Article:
Wes gets excited about the crowds that show up for tapings. “It’s a mixed group that comes out,” he says. “I remember one show in particular where we had a group from the gay and lesbian community sitting at the same table with my Sunday school class. We might have different viewpoints, but we can sit down and have productive conversations.”
Politicians have come to realize that appearing on Pub Politics can garner them significant face time with voters. “Many of them were hesitant at first to come on the show, especially coming to a bar,” Wes says. “There are still a few who will have a beer, but when that camera comes on, they will set it aside out of view.”
The list of guests on the show reads like a list of who’s who among South Carolina political power – U.S. Rep. Joe Wilson, Sen. John Land, Rep. Rick Quinn and Rep. Joe Neal are just a few of the show’s recent guests. There are even appearances by political writers, bloggers and pundits like former editor of The State Brad Warthen and Winthrop political science professor Scott Huffmon.
As with any type of program, some shows require a good deal of preparation, while others take more of a “wing-it” approach. There have been some shows that never made it to the airwaves. Known as the lost episodes, these are shows that got a bit out of hand from perhaps too much sampling of the local brew.
And then there’s “the show” that, even though it never made it to the internet, is quite infamous. “It was the perfect storm of craziness,” remembers Wes. During the gubernatorial election of 2010, Sen. Jake Knotts appeared on the show and media were in attendance. “The primary was the following week, Sarah Palin had just endorsed Nikki Haley and media were all over Columbia.”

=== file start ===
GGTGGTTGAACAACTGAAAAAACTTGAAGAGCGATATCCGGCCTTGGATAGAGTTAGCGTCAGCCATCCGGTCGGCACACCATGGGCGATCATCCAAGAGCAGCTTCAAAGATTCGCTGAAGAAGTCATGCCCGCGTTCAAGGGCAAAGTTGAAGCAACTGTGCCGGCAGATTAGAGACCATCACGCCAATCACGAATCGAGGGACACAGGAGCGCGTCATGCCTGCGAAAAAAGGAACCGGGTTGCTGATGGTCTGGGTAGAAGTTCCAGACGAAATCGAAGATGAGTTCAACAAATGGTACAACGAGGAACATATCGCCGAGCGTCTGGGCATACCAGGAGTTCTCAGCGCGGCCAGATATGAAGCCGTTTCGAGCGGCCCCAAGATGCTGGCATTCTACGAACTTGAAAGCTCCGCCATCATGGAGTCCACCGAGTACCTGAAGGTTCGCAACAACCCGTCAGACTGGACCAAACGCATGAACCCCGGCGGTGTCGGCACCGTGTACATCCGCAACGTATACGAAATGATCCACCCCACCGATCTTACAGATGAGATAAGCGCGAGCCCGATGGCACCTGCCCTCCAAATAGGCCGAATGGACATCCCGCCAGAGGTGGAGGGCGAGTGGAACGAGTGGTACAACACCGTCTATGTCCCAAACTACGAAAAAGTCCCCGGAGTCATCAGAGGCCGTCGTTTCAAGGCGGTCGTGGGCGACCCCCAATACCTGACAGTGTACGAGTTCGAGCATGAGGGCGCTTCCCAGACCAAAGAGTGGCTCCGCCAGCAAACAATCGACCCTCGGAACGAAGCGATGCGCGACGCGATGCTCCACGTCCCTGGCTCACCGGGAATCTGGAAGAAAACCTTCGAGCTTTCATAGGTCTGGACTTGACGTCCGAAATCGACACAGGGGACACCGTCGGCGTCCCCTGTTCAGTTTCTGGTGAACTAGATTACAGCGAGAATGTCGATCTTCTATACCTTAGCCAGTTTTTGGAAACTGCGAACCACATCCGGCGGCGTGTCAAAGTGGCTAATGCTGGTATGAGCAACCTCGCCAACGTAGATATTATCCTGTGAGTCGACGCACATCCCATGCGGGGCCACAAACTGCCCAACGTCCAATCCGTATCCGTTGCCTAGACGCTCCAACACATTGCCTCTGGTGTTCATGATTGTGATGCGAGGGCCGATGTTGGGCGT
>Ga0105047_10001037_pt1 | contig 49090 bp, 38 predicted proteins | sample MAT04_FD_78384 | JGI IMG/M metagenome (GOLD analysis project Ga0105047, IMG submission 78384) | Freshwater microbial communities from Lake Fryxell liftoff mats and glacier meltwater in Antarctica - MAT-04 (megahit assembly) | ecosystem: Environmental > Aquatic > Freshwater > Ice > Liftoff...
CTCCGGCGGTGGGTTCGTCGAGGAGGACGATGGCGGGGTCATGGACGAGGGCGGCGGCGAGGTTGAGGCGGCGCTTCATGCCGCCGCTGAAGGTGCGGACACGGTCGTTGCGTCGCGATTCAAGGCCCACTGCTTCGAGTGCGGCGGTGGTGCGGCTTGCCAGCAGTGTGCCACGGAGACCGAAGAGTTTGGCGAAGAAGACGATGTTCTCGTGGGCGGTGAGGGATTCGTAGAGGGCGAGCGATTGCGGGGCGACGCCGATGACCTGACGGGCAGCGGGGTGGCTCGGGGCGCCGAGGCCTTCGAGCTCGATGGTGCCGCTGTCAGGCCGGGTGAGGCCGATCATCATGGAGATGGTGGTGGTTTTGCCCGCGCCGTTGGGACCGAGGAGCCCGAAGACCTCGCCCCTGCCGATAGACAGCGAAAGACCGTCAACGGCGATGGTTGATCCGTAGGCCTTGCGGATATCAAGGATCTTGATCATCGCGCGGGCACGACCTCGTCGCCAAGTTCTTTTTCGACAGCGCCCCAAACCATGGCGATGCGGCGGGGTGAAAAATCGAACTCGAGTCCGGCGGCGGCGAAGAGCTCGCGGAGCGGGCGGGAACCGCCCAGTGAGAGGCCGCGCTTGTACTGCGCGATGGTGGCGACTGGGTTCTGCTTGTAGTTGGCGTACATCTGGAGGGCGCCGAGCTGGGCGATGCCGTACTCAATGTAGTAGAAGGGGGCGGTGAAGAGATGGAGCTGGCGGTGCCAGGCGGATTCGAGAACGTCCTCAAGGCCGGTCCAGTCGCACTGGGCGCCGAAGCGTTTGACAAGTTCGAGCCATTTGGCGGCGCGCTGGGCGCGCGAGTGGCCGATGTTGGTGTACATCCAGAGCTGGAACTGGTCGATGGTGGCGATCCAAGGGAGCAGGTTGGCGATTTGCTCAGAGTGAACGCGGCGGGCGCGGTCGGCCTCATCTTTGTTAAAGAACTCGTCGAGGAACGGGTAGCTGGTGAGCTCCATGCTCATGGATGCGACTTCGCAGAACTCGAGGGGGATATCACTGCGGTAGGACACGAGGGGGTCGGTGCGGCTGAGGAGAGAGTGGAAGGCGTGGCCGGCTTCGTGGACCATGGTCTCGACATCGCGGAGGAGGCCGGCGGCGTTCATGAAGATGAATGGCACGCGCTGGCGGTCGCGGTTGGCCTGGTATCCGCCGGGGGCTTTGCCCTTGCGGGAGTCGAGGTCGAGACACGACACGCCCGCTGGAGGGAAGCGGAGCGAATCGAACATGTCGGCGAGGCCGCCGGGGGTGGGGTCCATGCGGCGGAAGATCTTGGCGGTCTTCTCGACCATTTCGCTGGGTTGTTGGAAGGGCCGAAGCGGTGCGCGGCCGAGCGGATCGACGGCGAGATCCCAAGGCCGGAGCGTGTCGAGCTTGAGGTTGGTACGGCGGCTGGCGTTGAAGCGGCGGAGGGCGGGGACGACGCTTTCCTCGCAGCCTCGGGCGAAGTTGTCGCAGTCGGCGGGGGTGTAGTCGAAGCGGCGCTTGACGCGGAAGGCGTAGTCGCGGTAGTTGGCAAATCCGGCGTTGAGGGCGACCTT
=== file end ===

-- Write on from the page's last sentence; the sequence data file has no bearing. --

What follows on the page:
During that show, Knotts made a reference to both President Obama’s and Haley’s ethnic backgrounds, saying “We’ve already got a raghead in the White House, we don’t need another raghead in the governor’s mansion.” Audio of that edition of Pub Politics was never made available, citing a technical problem.
In a statement afterward, Knotts apologized for the remark, saying it was meant as a joke. “If it had been recorded, the public would be able to hear firsthand that my ‘raghead’ comments about Obama and Haley were intended in jest,” Knotts said in his statement. “Bear in mind that this is a freewheeling, anything-goes internet radio show that is broadcast from a pub. It’s like a local political version of ‘Saturday Night Live,’ which is actually where the joke came from.”
“If it had been any other week, it wouldn’t have gotten any play, but because the media were there when the comment was made … well, by the time we got off the show, my inbox, my voicemail, everything was full from people trying to contact us,” Wes says. “It went viral in minutes.”
The pair admits that election years provide the best fodder for the show. They recently celebrated their 100th show, but even Phil and Wes aren’t sure how long Pub Politics will last. “We have a lot of fun,” says Phil. “It’s kind of like Wile E. Coyote and the sheepdog going to work. We clock in, we do our jobs where we work against each other, and when we clock out at the end of the day, we’re friends.”